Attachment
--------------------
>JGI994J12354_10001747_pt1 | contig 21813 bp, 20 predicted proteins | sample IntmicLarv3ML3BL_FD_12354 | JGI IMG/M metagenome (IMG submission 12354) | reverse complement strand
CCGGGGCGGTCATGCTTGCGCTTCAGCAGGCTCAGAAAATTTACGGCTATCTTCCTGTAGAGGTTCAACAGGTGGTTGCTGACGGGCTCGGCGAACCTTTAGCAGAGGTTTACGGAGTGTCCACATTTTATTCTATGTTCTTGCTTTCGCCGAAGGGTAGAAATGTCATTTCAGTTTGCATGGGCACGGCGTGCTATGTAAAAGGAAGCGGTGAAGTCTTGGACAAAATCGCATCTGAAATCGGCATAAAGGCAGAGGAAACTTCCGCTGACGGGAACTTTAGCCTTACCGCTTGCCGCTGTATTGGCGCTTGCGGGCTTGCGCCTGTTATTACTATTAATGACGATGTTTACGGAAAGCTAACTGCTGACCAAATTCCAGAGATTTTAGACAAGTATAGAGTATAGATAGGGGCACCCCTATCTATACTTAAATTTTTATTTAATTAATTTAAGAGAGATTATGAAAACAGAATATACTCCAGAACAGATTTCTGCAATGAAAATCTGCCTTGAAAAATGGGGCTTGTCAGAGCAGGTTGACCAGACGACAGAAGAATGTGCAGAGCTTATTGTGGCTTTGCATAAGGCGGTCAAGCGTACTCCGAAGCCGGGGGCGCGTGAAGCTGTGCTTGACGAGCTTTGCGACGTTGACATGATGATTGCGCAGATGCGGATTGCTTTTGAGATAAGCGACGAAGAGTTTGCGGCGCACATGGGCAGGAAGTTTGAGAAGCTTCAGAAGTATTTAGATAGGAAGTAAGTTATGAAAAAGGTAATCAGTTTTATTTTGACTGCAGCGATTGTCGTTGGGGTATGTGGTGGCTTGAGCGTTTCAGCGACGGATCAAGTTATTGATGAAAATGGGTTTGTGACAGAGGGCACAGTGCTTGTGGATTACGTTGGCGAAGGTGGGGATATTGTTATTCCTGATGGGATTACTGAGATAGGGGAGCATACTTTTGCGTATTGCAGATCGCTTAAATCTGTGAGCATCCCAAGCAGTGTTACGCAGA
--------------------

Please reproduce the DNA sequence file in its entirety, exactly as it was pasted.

>JGI994J12354_10001747_pt1 | contig 21813 bp, 20 predicted proteins | sample IntmicLarv3ML3BL_FD_12354 | JGI IMG/M metagenome (IMG submission 12354) | reverse complement strand
CCGGGGCGGTCATGCTTGCGCTTCAGCAGGCTCAGAAAATTTACGGCTATCTTCCTGTAGAGGTTCAACAGGTGGTTGCTGACGGGCTCGGCGAACCTTTAGCAGAGGTTTACGGAGTGTCCACATTTTATTCTATGTTCTTGCTTTCGCCGAAGGGTAGAAATGTCATTTCAGTTTGCATGGGCACGGCGTGCTATGTAAAAGGAAGCGGTGAAGTCTTGGACAAAATCGCATCTGAAATCGGCATAAAGGCAGAGGAAACTTCCGCTGACGGGAACTTTAGCCTTACCGCTTGCCGCTGTATTGGCGCTTGCGGGCTTGCGCCTGTTATTACTATTAATGACGATGTTTACGGAAAGCTAACTGCTGACCAAATTCCAGAGATTTTAGACAAGTATAGAGTATAGATAGGGGCACCCCTATCTATACTTAAATTTTTATTTAATTAATTTAAGAGAGATTATGAAAACAGAATATACTCCAGAACAGATTTCTGCAATGAAAATCTGCCTTGAAAAATGGGGCTTGTCAGAGCAGGTTGACCAGACGACAGAAGAATGTGCAGAGCTTATTGTGGCTTTGCATAAGGCGGTCAAGCGTACTCCGAAGCCGGGGGCGCGTGAAGCTGTGCTTGACGAGCTTTGCGACGTTGACATGATGATTGCGCAGATGCGGATTGCTTTTGAGATAAGCGACGAAGAGTTTGCGGCGCACATGGGCAGGAAGTTTGAGAAGCTTCAGAAGTATTTAGATAGGAAGTAAGTTATGAAAAAGGTAATCAGTTTTATTTTGACTGCAGCGATTGTCGTTGGGGTATGTGGTGGCTTGAGCGTTTCAGCGACGGATCAAGTTATTGATGAAAATGGGTTTGTGACAGAGGGCACAGTGCTTGTGGATTACGTTGGCGAAGGTGGGGATATTGTTATTCCTGATGGGATTACTGAGATAGGGGAGCATACTTTTGCGTATTGCAGATCGCTTAAATCTGTGAGCATCCCAAGCAGTGTTACGCAGA